Bad-NewsWhen the Young Entrepreneurs Council surveyed a number of business leaders on the following question: “Sometimes you have to break off a business relationship (or fire a key staffer). What’s one tip for delivering bad news well?” they got some insightful responses.

Here are some of the most through-provoking responses the YEC received to this question.

Come from a Place of Kindness

“Before making that call or taking that meeting, sit down and write out everything you appreciate about that relationship so you can approach such a difficult conversation from a place of kindness.” Corey Blake, Round Table Companies

Help the Person Grow

Firing an employee is sometimes necessary, but it can also be a learning experience. “Getting fired is a traumatic event, so if you can make it a learning experience that will help [the person] perform better in the future, everyone wins.” Adam Callinan, BottleCamo

Don't Sugarcoat the Bad News

“Tell it like it is,” says Dan Price, Gravity Payments. “Provide the direct, pertinent info and deliver it right away.”

Deliver the News Yourself

If you’re responsible for the decision, it’s best to deliver the news yourself, directly and honestly.

“Involving intermediaries may lead to unanswered questions, potential narrator problems and a less-than-ideal break off.” Brennan White, Watchtower

Get to the Point

Our impulse is to be gracious and build up to the bad news.

Not so, says Tracy Foster, ONA. “Get to the point at the front end of the conversation … There’s no good reason to leave the person you’re talking with unsure of your intention and waiting - unknowingly—for the bad news to be delivered.”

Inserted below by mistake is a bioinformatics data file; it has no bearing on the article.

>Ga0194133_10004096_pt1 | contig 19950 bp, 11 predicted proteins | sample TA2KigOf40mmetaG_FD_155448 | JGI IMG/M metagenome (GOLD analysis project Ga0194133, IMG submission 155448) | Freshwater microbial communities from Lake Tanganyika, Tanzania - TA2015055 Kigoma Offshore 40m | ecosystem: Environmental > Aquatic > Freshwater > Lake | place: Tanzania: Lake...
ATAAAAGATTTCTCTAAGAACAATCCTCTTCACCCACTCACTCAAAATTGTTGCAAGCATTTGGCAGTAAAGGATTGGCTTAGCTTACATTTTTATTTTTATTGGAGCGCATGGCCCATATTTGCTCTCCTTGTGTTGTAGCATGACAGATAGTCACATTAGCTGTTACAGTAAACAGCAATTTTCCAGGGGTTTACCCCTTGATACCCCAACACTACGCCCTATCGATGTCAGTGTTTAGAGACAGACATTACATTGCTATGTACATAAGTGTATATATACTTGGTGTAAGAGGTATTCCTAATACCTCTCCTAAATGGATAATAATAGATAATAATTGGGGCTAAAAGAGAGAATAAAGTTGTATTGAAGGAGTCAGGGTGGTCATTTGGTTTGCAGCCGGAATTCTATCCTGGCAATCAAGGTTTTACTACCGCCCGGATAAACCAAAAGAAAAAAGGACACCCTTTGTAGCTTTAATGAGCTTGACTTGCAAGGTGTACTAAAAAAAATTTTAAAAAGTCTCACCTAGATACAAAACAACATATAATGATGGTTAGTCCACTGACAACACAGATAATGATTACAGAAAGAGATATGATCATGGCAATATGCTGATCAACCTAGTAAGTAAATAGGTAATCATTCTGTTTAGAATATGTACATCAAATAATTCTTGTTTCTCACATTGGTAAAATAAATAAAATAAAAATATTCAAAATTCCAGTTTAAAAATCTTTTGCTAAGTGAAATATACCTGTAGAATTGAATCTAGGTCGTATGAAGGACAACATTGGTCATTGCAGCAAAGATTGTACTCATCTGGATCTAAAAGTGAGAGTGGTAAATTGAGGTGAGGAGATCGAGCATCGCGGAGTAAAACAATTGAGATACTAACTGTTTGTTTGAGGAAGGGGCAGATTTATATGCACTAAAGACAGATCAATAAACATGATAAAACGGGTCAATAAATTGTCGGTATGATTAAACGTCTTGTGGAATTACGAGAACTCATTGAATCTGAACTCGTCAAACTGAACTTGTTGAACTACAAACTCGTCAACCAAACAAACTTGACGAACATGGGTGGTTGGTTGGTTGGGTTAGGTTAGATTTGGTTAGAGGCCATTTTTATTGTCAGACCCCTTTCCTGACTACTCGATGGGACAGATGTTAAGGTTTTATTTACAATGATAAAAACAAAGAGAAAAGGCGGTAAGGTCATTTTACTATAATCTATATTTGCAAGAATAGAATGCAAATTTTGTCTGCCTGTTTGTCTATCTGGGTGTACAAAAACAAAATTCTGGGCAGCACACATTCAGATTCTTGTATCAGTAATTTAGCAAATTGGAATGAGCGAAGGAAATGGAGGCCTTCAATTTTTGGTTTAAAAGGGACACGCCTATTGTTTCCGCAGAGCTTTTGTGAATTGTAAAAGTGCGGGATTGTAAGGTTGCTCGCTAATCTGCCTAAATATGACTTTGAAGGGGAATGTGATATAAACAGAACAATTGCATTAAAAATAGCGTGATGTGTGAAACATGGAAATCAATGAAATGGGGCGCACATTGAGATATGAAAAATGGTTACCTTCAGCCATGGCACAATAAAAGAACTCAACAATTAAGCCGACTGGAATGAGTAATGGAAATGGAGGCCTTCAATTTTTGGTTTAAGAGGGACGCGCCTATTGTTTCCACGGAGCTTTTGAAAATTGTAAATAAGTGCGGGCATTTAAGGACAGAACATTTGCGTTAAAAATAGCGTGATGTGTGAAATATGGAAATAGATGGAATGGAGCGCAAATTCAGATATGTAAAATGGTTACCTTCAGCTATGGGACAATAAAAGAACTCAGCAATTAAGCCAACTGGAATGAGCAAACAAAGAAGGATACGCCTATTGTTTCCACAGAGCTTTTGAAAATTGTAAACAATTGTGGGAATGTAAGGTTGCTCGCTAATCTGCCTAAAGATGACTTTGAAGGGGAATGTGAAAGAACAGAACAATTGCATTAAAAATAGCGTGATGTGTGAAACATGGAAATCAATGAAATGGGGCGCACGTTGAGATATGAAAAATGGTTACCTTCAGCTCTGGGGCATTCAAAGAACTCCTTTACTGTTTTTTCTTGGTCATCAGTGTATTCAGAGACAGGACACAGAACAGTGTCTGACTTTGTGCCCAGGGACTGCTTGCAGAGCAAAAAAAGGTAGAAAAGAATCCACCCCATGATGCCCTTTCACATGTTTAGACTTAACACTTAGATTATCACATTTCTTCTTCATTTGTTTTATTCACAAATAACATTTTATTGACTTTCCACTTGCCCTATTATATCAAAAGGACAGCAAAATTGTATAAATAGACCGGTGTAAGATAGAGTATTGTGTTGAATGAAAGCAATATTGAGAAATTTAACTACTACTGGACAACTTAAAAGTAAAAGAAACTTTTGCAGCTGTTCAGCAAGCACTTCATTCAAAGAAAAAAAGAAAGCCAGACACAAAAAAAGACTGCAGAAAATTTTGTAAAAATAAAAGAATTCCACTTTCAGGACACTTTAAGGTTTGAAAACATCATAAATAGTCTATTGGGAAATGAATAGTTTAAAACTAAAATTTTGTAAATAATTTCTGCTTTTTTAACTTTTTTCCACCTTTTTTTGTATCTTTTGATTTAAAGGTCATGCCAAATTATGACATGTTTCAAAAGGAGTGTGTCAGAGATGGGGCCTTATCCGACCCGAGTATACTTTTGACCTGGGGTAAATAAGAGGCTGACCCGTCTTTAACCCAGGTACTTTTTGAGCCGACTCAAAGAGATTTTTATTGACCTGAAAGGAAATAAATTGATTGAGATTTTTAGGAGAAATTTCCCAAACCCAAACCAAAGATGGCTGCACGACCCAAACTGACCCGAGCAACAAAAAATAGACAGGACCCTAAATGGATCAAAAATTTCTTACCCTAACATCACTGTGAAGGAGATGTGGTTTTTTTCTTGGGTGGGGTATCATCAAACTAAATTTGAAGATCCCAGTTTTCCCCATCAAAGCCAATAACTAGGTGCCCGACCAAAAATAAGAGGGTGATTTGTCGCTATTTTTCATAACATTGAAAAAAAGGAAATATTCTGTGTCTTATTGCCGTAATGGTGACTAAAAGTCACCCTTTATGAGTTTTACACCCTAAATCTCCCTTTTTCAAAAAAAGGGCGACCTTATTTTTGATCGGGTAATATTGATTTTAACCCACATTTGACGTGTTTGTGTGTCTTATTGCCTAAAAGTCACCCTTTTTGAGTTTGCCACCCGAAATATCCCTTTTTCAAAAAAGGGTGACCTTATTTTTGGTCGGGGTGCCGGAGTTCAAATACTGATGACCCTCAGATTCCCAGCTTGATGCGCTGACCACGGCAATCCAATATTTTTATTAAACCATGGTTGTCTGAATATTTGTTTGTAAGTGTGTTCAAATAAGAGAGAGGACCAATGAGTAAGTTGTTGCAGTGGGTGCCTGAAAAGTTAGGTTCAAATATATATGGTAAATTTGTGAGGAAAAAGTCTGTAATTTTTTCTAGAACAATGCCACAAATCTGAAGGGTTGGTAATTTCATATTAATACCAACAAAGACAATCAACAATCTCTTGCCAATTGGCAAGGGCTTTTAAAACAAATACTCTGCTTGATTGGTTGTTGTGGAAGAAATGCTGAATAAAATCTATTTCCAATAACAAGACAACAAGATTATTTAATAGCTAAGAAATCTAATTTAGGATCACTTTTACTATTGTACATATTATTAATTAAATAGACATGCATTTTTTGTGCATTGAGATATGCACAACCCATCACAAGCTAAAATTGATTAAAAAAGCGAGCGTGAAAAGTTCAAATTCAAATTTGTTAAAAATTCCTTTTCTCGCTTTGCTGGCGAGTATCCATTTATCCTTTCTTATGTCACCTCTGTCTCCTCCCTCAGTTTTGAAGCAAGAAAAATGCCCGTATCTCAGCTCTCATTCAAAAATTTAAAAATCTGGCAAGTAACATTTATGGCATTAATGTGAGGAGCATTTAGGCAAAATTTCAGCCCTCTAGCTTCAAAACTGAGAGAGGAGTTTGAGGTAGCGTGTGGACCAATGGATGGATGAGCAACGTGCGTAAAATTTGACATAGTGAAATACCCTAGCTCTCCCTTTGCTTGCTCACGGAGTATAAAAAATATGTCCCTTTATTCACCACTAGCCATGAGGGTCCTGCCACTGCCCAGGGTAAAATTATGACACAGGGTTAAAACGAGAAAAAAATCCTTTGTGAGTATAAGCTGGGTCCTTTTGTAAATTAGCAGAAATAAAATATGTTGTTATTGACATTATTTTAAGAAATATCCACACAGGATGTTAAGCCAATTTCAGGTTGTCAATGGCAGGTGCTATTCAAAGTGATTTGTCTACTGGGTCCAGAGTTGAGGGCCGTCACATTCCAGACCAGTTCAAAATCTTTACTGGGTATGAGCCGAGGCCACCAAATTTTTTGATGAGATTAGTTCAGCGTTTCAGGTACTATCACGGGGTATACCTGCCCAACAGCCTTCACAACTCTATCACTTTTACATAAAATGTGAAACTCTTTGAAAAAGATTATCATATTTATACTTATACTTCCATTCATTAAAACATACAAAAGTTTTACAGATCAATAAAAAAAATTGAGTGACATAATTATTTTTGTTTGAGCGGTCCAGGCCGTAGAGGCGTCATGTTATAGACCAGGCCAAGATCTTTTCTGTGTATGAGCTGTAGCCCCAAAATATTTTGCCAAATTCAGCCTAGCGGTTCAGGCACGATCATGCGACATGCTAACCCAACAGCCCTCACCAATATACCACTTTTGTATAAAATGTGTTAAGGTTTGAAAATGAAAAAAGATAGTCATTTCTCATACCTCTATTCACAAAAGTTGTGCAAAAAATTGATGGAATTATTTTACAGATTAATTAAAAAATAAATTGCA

Explain Your Perspective

It may be helpful for the other party to understand the situation from your perspective. “Clearly, there are good reasons for making your decision, and if they can empathize with your logic, it may remove some of the sting from the bad news.” Robert J. Moore, RJMetrics

Don’t Waver

You can hear out the other person’s arguments against your decision, “but if you know it’s the right move, see it through the end.” Andrew Schrage, Money Crashers Personal Finance

Offer a Clear Explanation

When the conversation ends, there should be no ambiguity about why the relationship had to be terminated. “Giving a clear and transparent explanation will ensure the other party fully understands your reasoning, which helps keep hard feelings from forming and gives them constructive info on what they can work on to improve.” Matt Ehrlichman, Porch

What’s your favored technique for delivering bad news?


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